- The intention is for the group to have a meaningful conversation. The hosts are trained to facilitate and create the space for a meaningful conversation.
It’s all about building a society built on trust
Through the evolution of Tea With Strangers and by bringing people together, a bigger intention emerged. The organization wants to make cities feel more like neighborhoods, by providing a simple platform where people can have small, local, meaningful conversations. And ultimately it is all about rebuilding trust, the foundation of every society. In Ankit’s words: “the more people trust each other, the less they feel the need to seek out their individual self interest at the cost of others, the more they trust into society as a whole and its institutions”. Trust is the basis of the collective. Yet today, Ankit says, that collective trust is often missing: “we often feel that we are all fighting for ourselves”. And he wants to change that: “What would society look like if we assumed the best in people?”.
The crucial role of intention and language
When asked what makes tea times special, Ankit said that it is not that people show up to have tea, but that they are talking with an open mind, with genuine curiosity. And I believe so much of that is influenced by how beautifully the organization sets a tone. All its materials radiate out a culture of compassionate curiosity, where every human has an interesting story if we choose to look beyond our screens. This culture, this language, this intentionality isn’t a detail, it makes all the difference. For example:
Everything about Tea With Strangers feels personal and human. When you sign up, you get a beautifully worded welcome email that comes from a Ankit, not an anonymous robot.
Ankit: “I think of the language on the website as me looking you in the eye”.
The organization is very intentional about selecting their hosts and making sure they appreciate and buy into the shared culture of compassionate curiosity.
Tension between integrity and scale
As for many community entrepreneurs, Ankit at some point had to ask himself what his success definition was. Was it to reach as many people as possible, possibly to even make a business out of it so he could make a living?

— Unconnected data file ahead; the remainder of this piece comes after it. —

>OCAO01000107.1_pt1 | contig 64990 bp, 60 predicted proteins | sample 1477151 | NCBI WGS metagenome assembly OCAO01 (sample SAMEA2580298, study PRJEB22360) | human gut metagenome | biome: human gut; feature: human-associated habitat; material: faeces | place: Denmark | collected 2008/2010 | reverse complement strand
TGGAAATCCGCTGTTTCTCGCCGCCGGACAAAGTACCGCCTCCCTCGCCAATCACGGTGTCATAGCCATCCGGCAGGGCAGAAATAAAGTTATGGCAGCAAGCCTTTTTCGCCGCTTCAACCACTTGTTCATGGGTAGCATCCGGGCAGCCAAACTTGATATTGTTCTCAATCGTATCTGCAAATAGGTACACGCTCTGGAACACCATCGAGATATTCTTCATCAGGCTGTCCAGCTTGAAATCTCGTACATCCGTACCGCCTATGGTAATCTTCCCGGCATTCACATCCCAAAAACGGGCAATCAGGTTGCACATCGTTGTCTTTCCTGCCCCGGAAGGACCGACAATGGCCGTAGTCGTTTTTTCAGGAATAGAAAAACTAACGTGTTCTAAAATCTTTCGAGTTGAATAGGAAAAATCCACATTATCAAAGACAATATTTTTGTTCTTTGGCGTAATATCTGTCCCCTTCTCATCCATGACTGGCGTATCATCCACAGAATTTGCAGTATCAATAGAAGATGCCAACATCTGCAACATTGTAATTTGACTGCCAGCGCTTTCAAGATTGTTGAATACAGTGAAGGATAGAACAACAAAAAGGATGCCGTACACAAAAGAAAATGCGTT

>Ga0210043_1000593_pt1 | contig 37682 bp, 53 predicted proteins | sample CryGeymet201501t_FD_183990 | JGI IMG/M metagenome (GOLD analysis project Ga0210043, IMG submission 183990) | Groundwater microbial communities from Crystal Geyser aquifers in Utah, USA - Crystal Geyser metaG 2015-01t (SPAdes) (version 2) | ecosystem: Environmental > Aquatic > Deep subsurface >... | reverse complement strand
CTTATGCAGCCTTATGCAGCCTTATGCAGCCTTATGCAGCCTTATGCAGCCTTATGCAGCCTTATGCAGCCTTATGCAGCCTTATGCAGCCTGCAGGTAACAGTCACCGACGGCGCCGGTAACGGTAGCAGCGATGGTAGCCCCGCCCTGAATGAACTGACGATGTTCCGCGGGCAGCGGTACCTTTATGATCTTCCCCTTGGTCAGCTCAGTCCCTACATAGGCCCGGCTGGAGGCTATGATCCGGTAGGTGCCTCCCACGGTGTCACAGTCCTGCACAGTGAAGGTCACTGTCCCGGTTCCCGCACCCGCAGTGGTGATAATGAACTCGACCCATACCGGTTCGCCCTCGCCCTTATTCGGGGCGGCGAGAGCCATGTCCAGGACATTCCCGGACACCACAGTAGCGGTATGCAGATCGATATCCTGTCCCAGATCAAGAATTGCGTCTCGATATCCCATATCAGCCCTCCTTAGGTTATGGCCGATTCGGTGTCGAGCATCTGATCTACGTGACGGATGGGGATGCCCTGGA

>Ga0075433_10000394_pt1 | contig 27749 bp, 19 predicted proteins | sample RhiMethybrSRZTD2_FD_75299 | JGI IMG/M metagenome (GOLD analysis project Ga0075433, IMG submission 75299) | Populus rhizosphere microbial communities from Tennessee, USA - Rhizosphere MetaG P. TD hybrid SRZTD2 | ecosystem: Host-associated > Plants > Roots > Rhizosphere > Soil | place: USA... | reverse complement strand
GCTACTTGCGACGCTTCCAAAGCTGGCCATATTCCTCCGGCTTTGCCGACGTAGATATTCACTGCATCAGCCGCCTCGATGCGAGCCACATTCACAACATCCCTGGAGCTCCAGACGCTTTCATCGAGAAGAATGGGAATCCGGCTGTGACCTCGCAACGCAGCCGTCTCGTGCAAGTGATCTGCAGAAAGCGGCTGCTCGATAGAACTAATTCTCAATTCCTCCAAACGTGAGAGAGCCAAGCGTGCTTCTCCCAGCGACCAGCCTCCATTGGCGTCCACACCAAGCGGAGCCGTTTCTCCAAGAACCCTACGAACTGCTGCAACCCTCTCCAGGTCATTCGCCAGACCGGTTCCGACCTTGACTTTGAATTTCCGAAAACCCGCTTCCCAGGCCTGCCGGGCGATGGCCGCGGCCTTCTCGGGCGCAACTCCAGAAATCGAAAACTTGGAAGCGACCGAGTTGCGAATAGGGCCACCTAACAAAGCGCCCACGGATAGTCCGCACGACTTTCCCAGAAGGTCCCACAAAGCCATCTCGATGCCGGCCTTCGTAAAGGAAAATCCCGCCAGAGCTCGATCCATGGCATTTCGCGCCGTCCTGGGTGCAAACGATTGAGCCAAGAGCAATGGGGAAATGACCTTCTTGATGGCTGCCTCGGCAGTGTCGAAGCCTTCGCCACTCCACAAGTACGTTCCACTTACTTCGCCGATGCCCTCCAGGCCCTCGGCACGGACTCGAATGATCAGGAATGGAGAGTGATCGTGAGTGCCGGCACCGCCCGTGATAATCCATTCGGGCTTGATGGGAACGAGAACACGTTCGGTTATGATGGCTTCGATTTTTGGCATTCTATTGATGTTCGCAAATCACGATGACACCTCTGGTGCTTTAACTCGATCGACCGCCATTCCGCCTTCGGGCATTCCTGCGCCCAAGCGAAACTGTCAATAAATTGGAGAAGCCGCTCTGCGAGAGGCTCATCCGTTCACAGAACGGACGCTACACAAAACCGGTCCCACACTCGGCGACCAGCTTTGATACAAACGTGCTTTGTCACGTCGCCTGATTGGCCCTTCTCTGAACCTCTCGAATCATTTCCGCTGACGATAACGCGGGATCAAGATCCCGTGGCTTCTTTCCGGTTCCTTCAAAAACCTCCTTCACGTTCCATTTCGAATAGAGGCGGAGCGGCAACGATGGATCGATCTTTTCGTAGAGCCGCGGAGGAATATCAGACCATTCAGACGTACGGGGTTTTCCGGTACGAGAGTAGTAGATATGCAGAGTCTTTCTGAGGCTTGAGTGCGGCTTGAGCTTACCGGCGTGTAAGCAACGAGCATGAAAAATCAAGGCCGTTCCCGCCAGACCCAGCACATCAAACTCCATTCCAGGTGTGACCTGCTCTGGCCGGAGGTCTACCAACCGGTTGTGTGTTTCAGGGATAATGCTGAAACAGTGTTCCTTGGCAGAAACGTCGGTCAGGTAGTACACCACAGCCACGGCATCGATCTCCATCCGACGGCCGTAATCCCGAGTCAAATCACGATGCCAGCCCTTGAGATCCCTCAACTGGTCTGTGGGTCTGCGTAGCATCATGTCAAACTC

For a while, the organization was on track to scale. In 2016, Tea With Strangers had chapters in 14 cities, where every chapter had its own leadership, its own hosts. But that distributed system wasn’t delivering the same quality of tea times, hosts didn’t find their work as rewarding, didn’t feel as connected to the ethos and intention of the organization. Tea time frequencies started to drop, recruiting new hosts became harder.
That moment provided a fruitful reminder for Ankit that the core intention was around meaningful conversations, not size or scale. So he decided to close down the cities with the weakest attendances, to centralize the organization again and to fully support the 6 cities where they had a critical mass of hosts and attendees. The integrity of the intention was more important than scale.
A community of hosts
I have observed that in many event-based templates that are organized by local volunteers (for example: Creative Mornings, TEDx), the events often don’t create a local community among the event attendees. Yet, the hosts of these events often form an incredibly strong, global community. These host communities provide a place of motivation, peer support, learning, resource sharing, culture and friendships. Similarly, the community of hosts seems to be an important element of Tea with Stranger’s.
Thank you Ankit and all the TWS hosts for the beautiful work you do!